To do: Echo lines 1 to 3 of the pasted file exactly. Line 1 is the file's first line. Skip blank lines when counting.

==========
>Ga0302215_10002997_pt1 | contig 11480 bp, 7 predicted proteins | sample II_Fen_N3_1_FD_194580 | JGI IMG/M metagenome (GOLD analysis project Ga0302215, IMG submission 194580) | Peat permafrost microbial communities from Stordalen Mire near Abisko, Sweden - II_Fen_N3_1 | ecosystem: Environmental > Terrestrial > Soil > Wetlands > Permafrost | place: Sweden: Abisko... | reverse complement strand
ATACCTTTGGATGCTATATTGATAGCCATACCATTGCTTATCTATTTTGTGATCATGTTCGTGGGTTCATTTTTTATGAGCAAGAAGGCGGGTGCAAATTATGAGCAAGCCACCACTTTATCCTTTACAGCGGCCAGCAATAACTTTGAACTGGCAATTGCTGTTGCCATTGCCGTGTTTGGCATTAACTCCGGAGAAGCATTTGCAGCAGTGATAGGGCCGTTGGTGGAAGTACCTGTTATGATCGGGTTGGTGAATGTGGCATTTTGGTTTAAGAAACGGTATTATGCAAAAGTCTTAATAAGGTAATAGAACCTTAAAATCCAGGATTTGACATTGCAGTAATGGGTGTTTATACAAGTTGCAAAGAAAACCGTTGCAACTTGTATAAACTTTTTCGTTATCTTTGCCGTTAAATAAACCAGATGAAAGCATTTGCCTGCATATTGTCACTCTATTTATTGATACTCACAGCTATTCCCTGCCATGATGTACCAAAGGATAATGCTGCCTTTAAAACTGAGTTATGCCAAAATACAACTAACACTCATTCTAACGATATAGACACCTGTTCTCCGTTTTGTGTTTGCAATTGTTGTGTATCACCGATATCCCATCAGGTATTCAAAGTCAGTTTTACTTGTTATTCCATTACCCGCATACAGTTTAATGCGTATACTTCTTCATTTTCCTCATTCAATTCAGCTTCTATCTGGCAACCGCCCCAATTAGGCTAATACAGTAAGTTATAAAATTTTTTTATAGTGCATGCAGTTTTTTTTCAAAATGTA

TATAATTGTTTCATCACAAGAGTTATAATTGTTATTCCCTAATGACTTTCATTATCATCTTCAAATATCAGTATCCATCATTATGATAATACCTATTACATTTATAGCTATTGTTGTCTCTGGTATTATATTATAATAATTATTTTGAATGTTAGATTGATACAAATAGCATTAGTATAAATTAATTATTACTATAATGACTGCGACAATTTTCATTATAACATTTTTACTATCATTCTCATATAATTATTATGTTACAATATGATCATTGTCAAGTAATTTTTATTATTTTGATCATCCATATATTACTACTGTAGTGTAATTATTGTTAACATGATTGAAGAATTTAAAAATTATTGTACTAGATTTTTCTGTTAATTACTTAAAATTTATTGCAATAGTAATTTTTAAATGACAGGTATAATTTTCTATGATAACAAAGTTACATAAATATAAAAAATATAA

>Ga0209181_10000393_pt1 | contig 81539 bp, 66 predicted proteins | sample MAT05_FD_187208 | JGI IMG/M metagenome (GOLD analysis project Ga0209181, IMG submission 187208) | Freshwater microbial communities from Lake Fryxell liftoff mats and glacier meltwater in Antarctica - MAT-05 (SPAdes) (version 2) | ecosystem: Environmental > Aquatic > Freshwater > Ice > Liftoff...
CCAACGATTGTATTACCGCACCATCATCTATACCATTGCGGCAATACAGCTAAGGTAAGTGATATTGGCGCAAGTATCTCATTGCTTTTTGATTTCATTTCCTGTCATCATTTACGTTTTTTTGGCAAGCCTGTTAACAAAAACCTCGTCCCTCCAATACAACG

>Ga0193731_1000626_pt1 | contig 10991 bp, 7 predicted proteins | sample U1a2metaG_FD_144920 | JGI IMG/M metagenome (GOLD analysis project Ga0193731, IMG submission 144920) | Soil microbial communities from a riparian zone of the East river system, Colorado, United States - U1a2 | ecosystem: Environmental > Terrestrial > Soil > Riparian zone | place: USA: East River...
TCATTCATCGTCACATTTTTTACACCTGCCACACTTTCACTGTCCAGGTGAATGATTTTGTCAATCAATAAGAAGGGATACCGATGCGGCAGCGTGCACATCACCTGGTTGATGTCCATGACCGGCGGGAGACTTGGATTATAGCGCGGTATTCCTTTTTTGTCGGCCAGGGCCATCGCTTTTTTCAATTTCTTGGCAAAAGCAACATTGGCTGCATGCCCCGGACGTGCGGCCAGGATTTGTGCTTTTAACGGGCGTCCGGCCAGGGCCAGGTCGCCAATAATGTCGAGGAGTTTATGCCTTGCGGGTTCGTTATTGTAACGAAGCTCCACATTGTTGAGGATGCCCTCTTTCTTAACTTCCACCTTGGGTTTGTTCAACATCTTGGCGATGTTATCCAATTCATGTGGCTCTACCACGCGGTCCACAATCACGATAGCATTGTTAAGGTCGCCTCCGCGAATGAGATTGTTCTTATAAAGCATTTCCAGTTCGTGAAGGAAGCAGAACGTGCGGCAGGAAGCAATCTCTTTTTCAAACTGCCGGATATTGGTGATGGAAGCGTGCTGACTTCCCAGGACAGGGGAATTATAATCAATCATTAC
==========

>Ga0302215_10002997_pt1 | contig 11480 bp, 7 predicted proteins | sample II_Fen_N3_1_FD_194580 | JGI IMG/M metagenome (GOLD analysis project Ga0302215, IMG submission 194580) | Peat permafrost microbial communities from Stordalen Mire near Abisko, Sweden - II_Fen_N3_1 | ecosystem: Environmental > Terrestrial > Soil > Wetlands > Permafrost | place: Sweden: Abisko... | reverse complement strand
ATACCTTTGGATGCTATATTGATAGCCATACCATTGCTTATCTATTTTGTGATCATGTTCGTGGGTTCATTTTTTATGAGCAAGAAGGCGGGTGCAAATTATGAGCAAGCCACCACTTTATCCTTTACAGCGGCCAGCAATAACTTTGAACTGGCAATTGCTGTTGCCATTGCCGTGTTTGGCATTAACTCCGGAGAAGCATTTGCAGCAGTGATAGGGCCGTTGGTGGAAGTACCTGTTATGATCGGGTTGGTGAATGTGGCATTTTGGTTTAAGAAACGGTATTATGCAAAAGTCTTAATAAGGTAATAGAACCTTAAAATCCAGGATTTGACATTGCAGTAATGGGTGTTTATACAAGTTGCAAAGAAAACCGTTGCAACTTGTATAAACTTTTTCGTTATCTTTGCCGTTAAATAAACCAGATGAAAGCATTTGCCTGCATATTGTCACTCTATTTATTGATACTCACAGCTATTCCCTGCCATGATGTACCAAAGGATAATGCTGCCTTTAAAACTGAGTTATGCCAAAATACAACTAACACTCATTCTAACGATATAGACACCTGTTCTCCGTTTTGTGTTTGCAATTGTTGTGTATCACCGATATCCCATCAGGTATTCAAAGTCAGTTTTACTTGTTATTCCATTACCCGCATACAGTTTAATGCGTATACTTCTTCATTTTCCTCATTCAATTCAGCTTCTATCTGGCAACCGCCCCAATTAGGCTAATACAGTAAGTTATAAAATTTTTTTATAGTGCATGCAGTTTTTTTTCAAAATGTA

TATAATTGTTTCATCACAAGAGTTATAATTGTTATTCCCTAATGACTTTCATTATCATCTTCAAATATCAGTATCCATCATTATGATAATACCTATTACATTTATAGCTATTGTTGTCTCTGGTATTATATTATAATAATTATTTTGAATGTTAGATTGATACAAATAGCATTAGTATAAATTAATTATTACTATAATGACTGCGACAATTTTCATTATAACATTTTTACTATCATTCTCATATAATTATTATGTTACAATATGATCATTGTCAAGTAATTTTTATTATTTTGATCATCCATATATTACTACTGTAGTGTAATTATTGTTAACATGATTGAAGAATTTAAAAATTATTGTACTAGATTTTTCTGTTAATTACTTAAAATTTATTGCAATAGTAATTTTTAAATGACAGGTATAATTTTCTATGATAACAAAGTTACATAAATATAAAAAATATAA